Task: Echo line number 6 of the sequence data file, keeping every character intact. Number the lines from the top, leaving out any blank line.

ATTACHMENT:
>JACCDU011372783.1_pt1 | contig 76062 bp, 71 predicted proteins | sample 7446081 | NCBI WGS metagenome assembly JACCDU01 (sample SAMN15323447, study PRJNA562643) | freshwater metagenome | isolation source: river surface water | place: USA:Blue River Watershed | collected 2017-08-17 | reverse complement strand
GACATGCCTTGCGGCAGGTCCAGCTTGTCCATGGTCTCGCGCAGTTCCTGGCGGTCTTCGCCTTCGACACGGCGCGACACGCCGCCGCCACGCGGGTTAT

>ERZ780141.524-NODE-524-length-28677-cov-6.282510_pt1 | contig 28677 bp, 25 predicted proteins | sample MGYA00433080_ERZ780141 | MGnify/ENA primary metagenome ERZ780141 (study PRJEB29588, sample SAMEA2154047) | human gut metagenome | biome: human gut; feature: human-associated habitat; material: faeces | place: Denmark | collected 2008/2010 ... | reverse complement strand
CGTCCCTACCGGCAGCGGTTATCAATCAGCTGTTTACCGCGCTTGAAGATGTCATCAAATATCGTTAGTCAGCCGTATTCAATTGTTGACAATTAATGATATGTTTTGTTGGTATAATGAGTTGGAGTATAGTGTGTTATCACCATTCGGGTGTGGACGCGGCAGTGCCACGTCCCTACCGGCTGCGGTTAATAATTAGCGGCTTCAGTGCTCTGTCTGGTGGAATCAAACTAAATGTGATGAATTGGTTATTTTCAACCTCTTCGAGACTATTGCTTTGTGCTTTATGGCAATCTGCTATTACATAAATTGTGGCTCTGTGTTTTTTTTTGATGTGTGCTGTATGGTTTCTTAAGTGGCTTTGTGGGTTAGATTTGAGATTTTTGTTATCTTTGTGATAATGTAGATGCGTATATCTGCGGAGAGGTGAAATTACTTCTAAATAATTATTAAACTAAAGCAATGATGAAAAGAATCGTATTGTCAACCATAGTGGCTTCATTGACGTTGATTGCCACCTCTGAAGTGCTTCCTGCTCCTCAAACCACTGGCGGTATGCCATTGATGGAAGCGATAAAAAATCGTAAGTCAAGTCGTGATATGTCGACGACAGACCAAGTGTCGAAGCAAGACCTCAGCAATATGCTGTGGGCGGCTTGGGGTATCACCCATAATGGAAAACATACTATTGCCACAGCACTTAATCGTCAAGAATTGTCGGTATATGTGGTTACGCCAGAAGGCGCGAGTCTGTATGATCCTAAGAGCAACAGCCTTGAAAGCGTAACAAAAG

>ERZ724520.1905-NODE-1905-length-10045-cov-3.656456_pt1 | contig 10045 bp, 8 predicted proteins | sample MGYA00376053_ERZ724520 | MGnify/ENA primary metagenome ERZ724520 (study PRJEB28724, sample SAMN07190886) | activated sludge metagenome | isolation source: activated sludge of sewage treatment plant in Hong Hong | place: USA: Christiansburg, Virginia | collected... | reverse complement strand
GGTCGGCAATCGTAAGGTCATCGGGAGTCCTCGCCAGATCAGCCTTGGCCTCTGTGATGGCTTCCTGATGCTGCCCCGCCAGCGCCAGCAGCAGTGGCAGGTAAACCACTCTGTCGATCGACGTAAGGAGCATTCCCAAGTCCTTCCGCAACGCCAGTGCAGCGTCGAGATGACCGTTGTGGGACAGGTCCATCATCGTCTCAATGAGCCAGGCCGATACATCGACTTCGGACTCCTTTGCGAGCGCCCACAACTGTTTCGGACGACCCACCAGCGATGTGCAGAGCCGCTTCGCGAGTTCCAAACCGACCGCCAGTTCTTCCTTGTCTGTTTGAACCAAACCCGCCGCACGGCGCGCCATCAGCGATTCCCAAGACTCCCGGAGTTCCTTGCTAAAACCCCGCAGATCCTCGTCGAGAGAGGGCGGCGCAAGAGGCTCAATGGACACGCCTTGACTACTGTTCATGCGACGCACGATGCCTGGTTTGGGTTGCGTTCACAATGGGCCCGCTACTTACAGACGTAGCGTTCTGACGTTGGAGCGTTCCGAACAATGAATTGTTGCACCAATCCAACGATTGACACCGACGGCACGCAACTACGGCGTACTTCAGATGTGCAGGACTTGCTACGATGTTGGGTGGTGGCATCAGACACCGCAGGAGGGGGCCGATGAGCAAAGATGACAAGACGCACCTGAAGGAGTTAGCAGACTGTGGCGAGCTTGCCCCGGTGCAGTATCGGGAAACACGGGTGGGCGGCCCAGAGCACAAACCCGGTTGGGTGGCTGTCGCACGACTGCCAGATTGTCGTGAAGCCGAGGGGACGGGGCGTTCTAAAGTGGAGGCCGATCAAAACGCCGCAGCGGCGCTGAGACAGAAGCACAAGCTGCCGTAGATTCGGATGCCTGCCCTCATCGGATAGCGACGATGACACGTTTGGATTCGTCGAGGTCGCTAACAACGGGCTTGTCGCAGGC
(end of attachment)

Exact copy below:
GGTCGGCAATCGTAAGGTCATCGGGAGTCCTCGCCAGATCAGCCTTGGCCTCTGTGATGGCTTCCTGATGCTGCCCCGCCAGCGCCAGCAGCAGTGGCAGGTAAACCACTCTGTCGATCGACGTAAGGAGCATTCCCAAGTCCTTCCGCAACGCCAGTGCAGCGTCGAGATGACCGTTGTGGGACAGGTCCATCATCGTCTCAATGAGCCAGGCCGATACATCGACTTCGGACTCCTTTGCGAGCGCCCACAACTGTTTCGGACGACCCACCAGCGATGTGCAGAGCCGCTTCGCGAGTTCCAAACCGACCGCCAGTTCTTCCTTGTCTGTTTGAACCAAACCCGCCGCACGGCGCGCCATCAGCGATTCCCAAGACTCCCGGAGTTCCTTGCTAAAACCCCGCAGATCCTCGTCGAGAGAGGGCGGCGCAAGAGGCTCAATGGACACGCCTTGACTACTGTTCATGCGACGCACGATGCCTGGTTTGGGTTGCGTTCACAATGGGCCCGCTACTTACAGACGTAGCGTTCTGACGTTGGAGCGTTCCGAACAATGAATTGTTGCACCAATCCAACGATTGACACCGACGGCACGCAACTACGGCGTACTTCAGATGTGCAGGACTTGCTACGATGTTGGGTGGTGGCATCAGACACCGCAGGAGGGGGCCGATGAGCAAAGATGACAAGACGCACCTGAAGGAGTTAGCAGACTGTGGCGAGCTTGCCCCGGTGCAGTATCGGGAAACACGGGTGGGCGGCCCAGAGCACAAACCCGGTTGGGTGGCTGTCGCACGACTGCCAGATTGTCGTGAAGCCGAGGGGACGGGGCGTTCTAAAGTGGAGGCCGATCAAAACGCCGCAGCGGCGCTGAGACAGAAGCACAAGCTGCCGTAGATTCGGATGCCTGCCCTCATCGGATAGCGACGATGACACGTTTGGATTCGTCGAGGTCGCTAACAACGGGCTTGTCGCAGGC